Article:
The CRE market
finds its rhythm
Watch for high notes from all the major property sectors, especially industrial, multi-housing, office and retail
>> Quick takes:
- Economic outlook – same keys
- Others are now singing our positive tune
- Labor market beats expectations
- Fed holding monetary policy at same tempo
- CRE market starting to find its rhythm
Businesses are largely hiring in expectation of the improving outlook. They see a declining pandemic, improving vaccination trend, more cash in consumers accounts and even the return of warmer weather.
Since the beginning of this crisis, we consistently anticipated a stronger performance from the economy than consensus. We did not downplay the severity of the crisis, but we also did not believe that the more dire forecasts would come to fruition. Lately, it feels as if the rest of the world is coming around to that point of view. Both economic forecasters and participants in the economy are adjusting course apparently, seeing better times ahead.
The song remains the same
Our positive view consistently hinged on two key factors, both of which continue to improve over time. First, we have repeatedly emphasized that the economy will not fully recover until we move past the pandemic. And vaccination provides the only expeditious path past the pandemic. Week by week, the vaccination trend continues to improve: new records for doses per day of 2.9 million reached on March 6th and for the average daily rate of doses of 2.2 million set on March 7th. Even better, this trend should continue to improve, much as we anticipated. The approval of the one-dose, Johnson-and-Johnson vaccine coupled with the current administration’s advanced timeline for obtaining vaccines for all adults (now moved up to May, two months ahead of the previous timeline) reinforce our base-case view that the U.S. should largely move past the pandemic by mid-year. Scientists increasingly believe that the virus will not get completely eradicated and remain in some from (likely endemic, like influenza) but most believe that phase will require less-severe control measures. Consequently, that should hold less disruptive economic consequences, reaffirming our view that growth should accelerate in the latter half of the year.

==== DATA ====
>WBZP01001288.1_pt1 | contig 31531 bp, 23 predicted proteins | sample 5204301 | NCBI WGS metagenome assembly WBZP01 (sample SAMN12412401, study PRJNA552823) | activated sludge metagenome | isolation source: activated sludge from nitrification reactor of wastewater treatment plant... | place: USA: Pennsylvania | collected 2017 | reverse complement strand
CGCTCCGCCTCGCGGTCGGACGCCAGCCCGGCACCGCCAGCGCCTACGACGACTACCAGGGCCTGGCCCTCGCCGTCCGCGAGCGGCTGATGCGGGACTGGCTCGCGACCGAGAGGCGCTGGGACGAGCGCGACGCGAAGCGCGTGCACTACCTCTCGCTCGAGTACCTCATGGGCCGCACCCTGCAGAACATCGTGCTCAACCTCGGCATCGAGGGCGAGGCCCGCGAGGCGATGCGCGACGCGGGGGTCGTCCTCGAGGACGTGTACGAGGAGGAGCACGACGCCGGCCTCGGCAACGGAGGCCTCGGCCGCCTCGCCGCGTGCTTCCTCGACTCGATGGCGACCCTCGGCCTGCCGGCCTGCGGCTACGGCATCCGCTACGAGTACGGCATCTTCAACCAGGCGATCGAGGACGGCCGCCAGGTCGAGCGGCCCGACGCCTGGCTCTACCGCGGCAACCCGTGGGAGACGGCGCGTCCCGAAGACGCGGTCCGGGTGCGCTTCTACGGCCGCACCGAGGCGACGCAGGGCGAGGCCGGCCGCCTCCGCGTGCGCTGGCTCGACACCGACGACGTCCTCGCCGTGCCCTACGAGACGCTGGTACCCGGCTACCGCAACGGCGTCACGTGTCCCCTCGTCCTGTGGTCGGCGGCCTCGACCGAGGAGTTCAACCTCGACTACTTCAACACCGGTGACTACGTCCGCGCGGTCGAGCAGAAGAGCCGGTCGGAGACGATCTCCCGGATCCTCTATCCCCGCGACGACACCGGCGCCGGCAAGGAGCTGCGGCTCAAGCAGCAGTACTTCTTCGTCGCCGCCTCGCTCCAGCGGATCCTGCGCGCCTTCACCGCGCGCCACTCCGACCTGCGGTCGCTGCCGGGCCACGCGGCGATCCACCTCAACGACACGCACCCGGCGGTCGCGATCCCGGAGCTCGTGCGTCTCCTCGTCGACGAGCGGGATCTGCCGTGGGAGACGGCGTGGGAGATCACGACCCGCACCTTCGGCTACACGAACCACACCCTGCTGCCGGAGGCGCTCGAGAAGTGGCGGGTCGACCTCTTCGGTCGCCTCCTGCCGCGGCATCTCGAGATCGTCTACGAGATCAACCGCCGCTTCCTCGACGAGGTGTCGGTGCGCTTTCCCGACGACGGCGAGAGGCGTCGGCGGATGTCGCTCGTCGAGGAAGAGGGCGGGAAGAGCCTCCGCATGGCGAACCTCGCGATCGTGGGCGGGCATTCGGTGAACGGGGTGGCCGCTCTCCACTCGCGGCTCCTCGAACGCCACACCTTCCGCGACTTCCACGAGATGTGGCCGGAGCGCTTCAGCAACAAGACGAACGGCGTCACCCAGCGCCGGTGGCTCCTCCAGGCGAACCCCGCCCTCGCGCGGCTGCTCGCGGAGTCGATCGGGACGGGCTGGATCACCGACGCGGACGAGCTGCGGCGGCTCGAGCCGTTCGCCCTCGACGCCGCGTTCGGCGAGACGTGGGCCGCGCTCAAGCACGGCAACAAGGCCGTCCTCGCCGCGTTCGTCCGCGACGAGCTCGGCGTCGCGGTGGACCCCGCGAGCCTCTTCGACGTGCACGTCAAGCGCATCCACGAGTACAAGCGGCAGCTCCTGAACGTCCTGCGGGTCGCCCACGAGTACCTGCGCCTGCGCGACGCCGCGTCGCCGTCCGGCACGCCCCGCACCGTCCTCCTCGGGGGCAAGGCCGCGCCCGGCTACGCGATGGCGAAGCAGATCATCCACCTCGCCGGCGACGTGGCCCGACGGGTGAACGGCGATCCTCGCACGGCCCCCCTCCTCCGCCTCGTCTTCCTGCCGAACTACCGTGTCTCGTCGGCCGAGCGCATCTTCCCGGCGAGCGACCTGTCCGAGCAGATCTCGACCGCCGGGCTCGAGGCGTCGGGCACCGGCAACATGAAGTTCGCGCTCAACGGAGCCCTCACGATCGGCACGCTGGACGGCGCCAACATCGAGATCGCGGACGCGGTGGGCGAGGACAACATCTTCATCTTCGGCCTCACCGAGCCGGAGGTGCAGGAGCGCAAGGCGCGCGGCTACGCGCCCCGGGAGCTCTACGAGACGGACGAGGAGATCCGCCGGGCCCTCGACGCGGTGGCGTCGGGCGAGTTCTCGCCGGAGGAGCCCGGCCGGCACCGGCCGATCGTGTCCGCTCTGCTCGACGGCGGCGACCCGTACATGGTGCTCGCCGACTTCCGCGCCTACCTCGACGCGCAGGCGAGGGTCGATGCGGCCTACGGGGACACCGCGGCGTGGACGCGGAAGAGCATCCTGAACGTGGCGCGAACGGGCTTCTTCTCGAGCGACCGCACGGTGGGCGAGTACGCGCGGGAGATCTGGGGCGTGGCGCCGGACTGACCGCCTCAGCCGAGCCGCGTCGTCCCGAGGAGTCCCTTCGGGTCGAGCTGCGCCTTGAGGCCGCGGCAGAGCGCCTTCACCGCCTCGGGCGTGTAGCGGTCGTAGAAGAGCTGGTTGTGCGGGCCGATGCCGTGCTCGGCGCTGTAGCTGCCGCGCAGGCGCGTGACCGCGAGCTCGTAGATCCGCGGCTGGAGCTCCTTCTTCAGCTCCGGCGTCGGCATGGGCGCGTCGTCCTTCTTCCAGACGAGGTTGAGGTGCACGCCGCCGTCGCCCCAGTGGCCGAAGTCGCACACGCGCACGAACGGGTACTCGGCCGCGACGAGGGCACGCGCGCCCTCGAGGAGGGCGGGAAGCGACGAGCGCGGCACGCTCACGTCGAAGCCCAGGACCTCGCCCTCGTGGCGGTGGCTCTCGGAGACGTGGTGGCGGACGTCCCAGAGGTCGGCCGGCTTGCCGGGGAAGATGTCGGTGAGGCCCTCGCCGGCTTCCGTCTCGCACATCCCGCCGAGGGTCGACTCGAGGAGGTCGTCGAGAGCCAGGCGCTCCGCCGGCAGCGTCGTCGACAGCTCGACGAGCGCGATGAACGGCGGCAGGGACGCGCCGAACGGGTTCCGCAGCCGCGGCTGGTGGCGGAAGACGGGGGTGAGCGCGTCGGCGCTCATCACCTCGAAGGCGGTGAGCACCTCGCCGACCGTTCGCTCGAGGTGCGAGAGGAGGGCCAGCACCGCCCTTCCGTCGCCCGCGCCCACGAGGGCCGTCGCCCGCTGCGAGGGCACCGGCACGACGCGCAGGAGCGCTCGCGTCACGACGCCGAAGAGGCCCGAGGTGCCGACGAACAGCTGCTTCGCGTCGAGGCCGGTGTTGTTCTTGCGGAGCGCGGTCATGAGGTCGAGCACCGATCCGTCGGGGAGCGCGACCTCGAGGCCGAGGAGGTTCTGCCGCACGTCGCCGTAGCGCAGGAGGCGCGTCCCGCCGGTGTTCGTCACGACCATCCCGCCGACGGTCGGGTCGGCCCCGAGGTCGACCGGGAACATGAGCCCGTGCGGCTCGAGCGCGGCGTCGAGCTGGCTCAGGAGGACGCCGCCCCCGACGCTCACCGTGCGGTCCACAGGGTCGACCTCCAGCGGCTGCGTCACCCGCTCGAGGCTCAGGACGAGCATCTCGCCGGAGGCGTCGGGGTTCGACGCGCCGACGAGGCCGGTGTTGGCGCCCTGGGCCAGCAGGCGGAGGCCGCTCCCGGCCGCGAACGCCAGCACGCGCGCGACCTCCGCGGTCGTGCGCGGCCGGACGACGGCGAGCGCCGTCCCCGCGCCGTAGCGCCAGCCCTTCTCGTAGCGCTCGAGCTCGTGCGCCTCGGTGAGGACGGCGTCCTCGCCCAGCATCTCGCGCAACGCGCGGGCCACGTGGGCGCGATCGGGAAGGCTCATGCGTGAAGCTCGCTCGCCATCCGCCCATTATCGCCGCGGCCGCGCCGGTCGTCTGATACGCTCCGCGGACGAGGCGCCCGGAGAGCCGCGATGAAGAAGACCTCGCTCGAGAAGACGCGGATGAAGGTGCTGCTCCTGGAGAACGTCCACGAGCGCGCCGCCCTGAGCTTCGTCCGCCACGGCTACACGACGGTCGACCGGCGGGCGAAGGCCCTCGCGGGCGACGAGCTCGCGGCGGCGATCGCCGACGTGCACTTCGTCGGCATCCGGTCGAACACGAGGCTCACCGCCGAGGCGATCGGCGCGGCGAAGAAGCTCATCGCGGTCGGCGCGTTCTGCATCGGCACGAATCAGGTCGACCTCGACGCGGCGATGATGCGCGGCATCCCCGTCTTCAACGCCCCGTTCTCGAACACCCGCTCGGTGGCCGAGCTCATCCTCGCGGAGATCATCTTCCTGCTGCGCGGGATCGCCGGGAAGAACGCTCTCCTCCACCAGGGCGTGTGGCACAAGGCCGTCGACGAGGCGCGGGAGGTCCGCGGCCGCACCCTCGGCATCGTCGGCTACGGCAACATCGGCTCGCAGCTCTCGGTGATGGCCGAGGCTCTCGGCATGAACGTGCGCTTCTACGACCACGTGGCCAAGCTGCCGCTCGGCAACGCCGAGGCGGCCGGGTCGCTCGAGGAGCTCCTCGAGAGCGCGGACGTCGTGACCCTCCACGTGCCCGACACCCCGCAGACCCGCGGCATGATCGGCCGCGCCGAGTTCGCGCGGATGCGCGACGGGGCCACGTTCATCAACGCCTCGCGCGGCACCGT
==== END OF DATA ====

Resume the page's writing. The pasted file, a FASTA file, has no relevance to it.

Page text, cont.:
The outlook for the other key factor, fiscal support, also improved recently. The Senate passed its version of a $1.9 trillion stimulus package that the House will almost certainly pass and that the president will almost certainly sign into law. The package contains key provisions that will support the economy including: stimulus checks for households, a boost to and extension of unemployment assistance, aid to states and municipalities, support for small businesses, healthcare and education and assistance, and funds for vaccines, testing and hospital assistance. That amount comes in closer to the assumption embedded in our upside case, not our base case.